I realize there are hundreds of people who take beautiful Nature photographs, so I wanted to do something a little bit different with mine. I really enjoy finding a hidden piece of a Nature photo to twist and turn into a totally unsuspected image. Watching people look deeply into the images and point out to friends what they see and get a conversation going about that image is a joy to watch.
The idea of using my Nature photos for card decks for children started with the idea of making Flash Cards, but morphed into something totally different. I have seen too many instances of how little respect people have for the natural world and can only hope that by showing how beautiful and fragile wildflowers can be starting with a card game that might inspire more kids to get out and search for them and find other reasons to respect their natural surroundings.
Walk us through your production process.
Relating to Feathers: Whether I am creating a feather mask or a piece of jewelry or a wall piece, I first need to clip all the down off the feathers I will be using. For the feather earrings, hairclips and especially for the pendants, I have to lay out the feathers to be sure they will conform to the proper shape. When using pheasant feathers with patterns, the patterns and coloration can change very quickly on each pelt, so I need to be careful to have enough of each pattern to finish a piece properly. I enjoy adding found objects to the pendants and sometimes to the hairclips to give them a bit more interest.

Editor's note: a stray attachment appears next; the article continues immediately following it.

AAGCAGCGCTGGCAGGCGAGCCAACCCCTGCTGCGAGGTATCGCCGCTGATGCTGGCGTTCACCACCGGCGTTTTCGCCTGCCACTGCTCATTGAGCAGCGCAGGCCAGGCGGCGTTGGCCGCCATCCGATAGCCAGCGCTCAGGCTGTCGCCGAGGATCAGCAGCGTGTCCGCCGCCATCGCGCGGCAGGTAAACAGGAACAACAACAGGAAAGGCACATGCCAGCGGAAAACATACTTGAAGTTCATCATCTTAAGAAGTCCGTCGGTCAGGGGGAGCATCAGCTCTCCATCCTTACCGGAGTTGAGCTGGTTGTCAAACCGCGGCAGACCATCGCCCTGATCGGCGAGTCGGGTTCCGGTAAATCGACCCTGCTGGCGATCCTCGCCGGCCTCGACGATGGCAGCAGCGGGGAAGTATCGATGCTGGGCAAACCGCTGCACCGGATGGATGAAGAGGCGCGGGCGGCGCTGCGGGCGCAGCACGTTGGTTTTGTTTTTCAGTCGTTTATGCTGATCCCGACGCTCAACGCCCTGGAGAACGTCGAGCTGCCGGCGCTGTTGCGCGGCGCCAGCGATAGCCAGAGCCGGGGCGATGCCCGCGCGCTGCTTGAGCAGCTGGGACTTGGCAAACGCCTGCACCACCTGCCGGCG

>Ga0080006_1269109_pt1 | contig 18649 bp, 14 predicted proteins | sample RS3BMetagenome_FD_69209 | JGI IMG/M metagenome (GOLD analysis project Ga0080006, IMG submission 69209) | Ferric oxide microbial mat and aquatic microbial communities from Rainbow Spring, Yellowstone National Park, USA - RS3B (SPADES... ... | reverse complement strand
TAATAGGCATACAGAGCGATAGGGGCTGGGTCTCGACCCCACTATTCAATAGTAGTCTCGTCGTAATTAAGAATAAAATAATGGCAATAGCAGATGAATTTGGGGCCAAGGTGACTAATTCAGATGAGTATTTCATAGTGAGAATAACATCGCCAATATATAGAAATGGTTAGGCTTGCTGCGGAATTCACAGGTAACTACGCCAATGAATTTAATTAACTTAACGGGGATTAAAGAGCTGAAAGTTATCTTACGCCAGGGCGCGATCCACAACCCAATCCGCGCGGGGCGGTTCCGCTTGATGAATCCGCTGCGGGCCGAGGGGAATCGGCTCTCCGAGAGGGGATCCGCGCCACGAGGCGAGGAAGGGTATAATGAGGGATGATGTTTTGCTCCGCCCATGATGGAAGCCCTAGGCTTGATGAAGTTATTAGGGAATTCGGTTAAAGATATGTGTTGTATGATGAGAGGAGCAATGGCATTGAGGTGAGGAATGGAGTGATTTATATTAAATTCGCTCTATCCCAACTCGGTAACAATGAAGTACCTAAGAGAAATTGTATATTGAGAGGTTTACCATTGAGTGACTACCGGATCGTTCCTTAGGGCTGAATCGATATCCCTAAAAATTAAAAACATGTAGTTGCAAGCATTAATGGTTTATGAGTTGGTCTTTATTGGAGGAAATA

Masks are the most playful feathery creations I make. I believe that each one will find a face to cover and inspire the person wearing it to allow their inner child or alter ego to come out and dance and play in ways they normally wouldn’t think about doing unmasked. Manitou Springs has a Carnivale Celebration where people get into costume for the parade and playing all day. A FantaFaces mask is the perfect beginning, or ending for creating your costume for that fun day or any other masked event you might attend. (Ed. Note: Carnivale will be held on February 10, 2018.)
Relating to Photography: So, I take lots of pictures on a hike or in a garden, then sort through them to find which ones will work for which type of art project. Sitting at the computer, I will crop out extraneous objects for a book illustration or to use in a deck of cards. The real fun comes when I see a piece I want to play with to create a mandala or kaleidoscopic or abstract image. Each one of these can take hours and many twists and turns, and sometimes changes to the coloration, to get to the place I feel satisfied with the final image.
What emotions/reactions/thoughts do you want to cause/explore/achieve on the public looking at and buying your artwork?
Relating to Feathers: When someone puts on a mask, they are transformed. I have seen a dancer become a bird flitting around a crowded art festival or others take on a sinister stance and begin to sneak around the gallery. Almost everyone who puts on a mask connects to something deep inside himself or herself that wants to come out and play. Sometimes a mask will bring out a darker side to a person, but usually it brings out the child inside or some fantasy creature they long to become for a short time.
Relating to Photography, Books, and Cards: I want people to look deeply into each of the abstracted photographs using their imagination to discover images within them. I want people to use their imaginations and discover a myriad of images within each image. I enjoy asking if they can see the starting image or if it just all melts into one new piece of art.